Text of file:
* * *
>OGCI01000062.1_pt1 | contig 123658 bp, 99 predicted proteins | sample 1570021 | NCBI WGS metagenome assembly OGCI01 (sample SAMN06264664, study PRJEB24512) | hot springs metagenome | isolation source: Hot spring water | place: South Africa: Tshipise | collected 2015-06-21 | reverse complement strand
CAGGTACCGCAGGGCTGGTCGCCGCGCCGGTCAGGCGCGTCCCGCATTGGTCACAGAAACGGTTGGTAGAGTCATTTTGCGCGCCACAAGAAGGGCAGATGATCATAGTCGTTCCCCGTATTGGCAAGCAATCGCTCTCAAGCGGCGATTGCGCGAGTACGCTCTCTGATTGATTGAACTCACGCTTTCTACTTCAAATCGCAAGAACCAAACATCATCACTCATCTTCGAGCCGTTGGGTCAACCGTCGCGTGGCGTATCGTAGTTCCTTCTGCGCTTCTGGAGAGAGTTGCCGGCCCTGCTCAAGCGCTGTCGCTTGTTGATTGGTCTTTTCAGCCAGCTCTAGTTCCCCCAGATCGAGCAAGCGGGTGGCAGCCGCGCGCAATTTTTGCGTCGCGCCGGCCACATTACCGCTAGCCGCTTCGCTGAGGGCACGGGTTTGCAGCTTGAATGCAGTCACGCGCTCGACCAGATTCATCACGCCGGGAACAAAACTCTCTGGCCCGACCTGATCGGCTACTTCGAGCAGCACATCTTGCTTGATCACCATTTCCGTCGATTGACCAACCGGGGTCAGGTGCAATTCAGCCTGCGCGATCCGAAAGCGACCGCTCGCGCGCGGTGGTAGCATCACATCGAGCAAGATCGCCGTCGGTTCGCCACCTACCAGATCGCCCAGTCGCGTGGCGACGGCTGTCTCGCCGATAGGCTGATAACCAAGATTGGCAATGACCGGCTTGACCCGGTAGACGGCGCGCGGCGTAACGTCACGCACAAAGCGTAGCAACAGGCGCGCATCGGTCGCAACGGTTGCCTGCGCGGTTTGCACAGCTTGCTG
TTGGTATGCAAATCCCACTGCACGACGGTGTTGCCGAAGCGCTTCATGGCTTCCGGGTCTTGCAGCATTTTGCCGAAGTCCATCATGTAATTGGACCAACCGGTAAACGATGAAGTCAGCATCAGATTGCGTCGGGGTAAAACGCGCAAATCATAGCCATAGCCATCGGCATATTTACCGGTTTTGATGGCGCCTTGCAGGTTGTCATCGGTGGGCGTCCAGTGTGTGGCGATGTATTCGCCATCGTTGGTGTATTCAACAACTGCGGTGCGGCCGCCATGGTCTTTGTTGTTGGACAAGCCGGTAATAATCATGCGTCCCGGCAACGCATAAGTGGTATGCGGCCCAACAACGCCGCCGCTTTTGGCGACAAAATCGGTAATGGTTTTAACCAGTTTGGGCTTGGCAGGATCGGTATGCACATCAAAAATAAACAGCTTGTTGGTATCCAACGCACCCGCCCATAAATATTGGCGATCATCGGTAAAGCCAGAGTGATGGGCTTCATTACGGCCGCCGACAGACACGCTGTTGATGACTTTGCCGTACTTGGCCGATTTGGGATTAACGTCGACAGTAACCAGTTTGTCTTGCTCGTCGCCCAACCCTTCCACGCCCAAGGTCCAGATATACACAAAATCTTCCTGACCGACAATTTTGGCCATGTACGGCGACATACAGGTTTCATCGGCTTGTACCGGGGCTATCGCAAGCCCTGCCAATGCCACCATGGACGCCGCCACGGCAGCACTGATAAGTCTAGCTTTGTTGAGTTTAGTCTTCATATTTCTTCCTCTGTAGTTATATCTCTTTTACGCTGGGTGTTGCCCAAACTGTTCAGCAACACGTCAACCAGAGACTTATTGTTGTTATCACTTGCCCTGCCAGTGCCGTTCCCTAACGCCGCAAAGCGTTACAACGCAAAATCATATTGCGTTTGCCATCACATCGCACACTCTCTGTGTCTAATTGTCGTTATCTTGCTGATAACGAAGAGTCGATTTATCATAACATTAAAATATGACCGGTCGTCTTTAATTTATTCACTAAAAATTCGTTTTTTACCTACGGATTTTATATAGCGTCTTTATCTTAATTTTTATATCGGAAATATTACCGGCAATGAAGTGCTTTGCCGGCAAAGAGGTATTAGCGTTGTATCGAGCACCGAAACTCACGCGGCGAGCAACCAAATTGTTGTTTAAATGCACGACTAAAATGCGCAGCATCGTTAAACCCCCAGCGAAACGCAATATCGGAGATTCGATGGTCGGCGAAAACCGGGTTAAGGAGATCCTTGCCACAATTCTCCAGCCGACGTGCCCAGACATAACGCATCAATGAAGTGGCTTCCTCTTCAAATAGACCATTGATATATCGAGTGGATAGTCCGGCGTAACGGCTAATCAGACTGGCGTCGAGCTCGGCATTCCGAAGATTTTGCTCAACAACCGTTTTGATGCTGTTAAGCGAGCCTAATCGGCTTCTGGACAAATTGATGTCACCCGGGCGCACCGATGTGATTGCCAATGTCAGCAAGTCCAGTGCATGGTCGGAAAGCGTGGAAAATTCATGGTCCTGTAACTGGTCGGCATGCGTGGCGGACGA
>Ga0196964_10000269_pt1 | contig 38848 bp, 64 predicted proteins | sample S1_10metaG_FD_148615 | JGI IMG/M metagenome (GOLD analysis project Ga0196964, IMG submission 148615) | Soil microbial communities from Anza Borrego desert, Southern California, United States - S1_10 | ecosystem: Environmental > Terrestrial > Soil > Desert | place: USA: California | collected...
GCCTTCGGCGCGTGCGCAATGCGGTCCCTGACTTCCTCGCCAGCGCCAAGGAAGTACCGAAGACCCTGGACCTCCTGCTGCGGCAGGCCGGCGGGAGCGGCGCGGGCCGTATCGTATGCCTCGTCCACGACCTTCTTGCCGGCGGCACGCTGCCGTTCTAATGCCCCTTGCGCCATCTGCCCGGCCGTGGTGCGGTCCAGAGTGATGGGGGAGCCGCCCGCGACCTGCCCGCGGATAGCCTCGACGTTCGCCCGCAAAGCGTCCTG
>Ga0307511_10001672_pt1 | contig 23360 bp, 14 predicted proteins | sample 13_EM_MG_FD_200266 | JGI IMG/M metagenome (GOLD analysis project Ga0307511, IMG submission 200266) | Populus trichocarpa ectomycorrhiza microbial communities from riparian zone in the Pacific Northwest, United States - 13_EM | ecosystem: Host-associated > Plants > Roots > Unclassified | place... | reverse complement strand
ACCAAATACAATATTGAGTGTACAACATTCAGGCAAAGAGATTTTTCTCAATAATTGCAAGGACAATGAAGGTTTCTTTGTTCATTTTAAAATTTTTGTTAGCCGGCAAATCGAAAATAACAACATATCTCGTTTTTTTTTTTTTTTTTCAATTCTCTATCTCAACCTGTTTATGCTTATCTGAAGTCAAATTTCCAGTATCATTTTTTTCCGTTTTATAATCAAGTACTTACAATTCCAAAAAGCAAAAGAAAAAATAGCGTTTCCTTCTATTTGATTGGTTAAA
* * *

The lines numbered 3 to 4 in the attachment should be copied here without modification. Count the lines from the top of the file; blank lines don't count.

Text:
TTGGTATGCAAATCCCACTGCACGACGGTGTTGCCGAAGCGCTTCATGGCTTCCGGGTCTTGCAGCATTTTGCCGAAGTCCATCATGTAATTGGACCAACCGGTAAACGATGAAGTCAGCATCAGATTGCGTCGGGGTAAAACGCGCAAATCATAGCCATAGCCATCGGCATATTTACCGGTTTTGATGGCGCCTTGCAGGTTGTCATCGGTGGGCGTCCAGTGTGTGGCGATGTATTCGCCATCGTTGGTGTATTCAACAACTGCGGTGCGGCCGCCATGGTCTTTGTTGTTGGACAAGCCGGTAATAATCATGCGTCCCGGCAACGCATAAGTGGTATGCGGCCCAACAACGCCGCCGCTTTTGGCGACAAAATCGGTAATGGTTTTAACCAGTTTGGGCTTGGCAGGATCGGTATGCACATCAAAAATAAACAGCTTGTTGGTATCCAACGCACCCGCCCATAAATATTGGCGATCATCGGTAAAGCCAGAGTGATGGGCTTCATTACGGCCGCCGACAGACACGCTGTTGATGACTTTGCCGTACTTGGCCGATTTGGGATTAACGTCGACAGTAACCAGTTTGTCTTGCTCGTCGCCCAACCCTTCCACGCCCAAGGTCCAGATATACACAAAATCTTCCTGACCGACAATTTTGGCCATGTACGGCGACATACAGGTTTCATCGGCTTGTACCGGGGCTATCGCAAGCCCTGCCAATGCCACCATGGACGCCGCCACGGCAGCACTGATAAGTCTAGCTTTGTTGAGTTTAGTCTTCATATTTCTTCCTCTGTAGTTATATCTCTTTTACGCTGGGTGTTGCCCAAACTGTTCAGCAACACGTCAACCAGAGACTTATTGTTGTTATCACTTGCCCTGCCAGTGCCGTTCCCTAACGCCGCAAAGCGTTACAACGCAAAATCATATTGCGTTTGCCATCACATCGCACACTCTCTGTGTCTAATTGTCGTTATCTTGCTGATAACGAAGAGTCGATTTATCATAACATTAAAATATGACCGGTCGTCTTTAATTTATTCACTAAAAATTCGTTTTTTACCTACGGATTTTATATAGCGTCTTTATCTTAATTTTTATATCGGAAATATTACCGGCAATGAAGTGCTTTGCCGGCAAAGAGGTATTAGCGTTGTATCGAGCACCGAAACTCACGCGGCGAGCAACCAAATTGTTGTTTAAATGCACGACTAAAATGCGCAGCATCGTTAAACCCCCAGCGAAACGCAATATCGGAGATTCGATGGTCGGCGAAAACCGGGTTAAGGAGATCCTTGCCACAATTCTCCAGCCGACGTGCCCAGACATAACGCATCAATGAAGTGGCTTCCTCTTCAAATAGACCATTGATATATCGAGTGGATAGTCCGGCGTAACGGCTAATCAGACTGGCGTCGAGCTCGGCATTCCGAAGATTTTGCTCAACAACCGTTTTGATGCTGTTAAGCGAGCCTAATCGGCTTCTGGACAAATTGATGTCACCCGGGCGCACCGATGTGATTGCCAATGTCAGCAAGTCCAGTGCATGGTCGGAAAGCGTGGAAAATTCATGGTCCTGTAACTGGTCGGCATGCGTGGCGGACGA
>Ga0196964_10000269_pt1 | contig 38848 bp, 64 predicted proteins | sample S1_10metaG_FD_148615 | JGI IMG/M metagenome (GOLD analysis project Ga0196964, IMG submission 148615) | Soil microbial communities from Anza Borrego desert, Southern California, United States - S1_10 | ecosystem: Environmental > Terrestrial > Soil > Desert | place: USA: California | collected...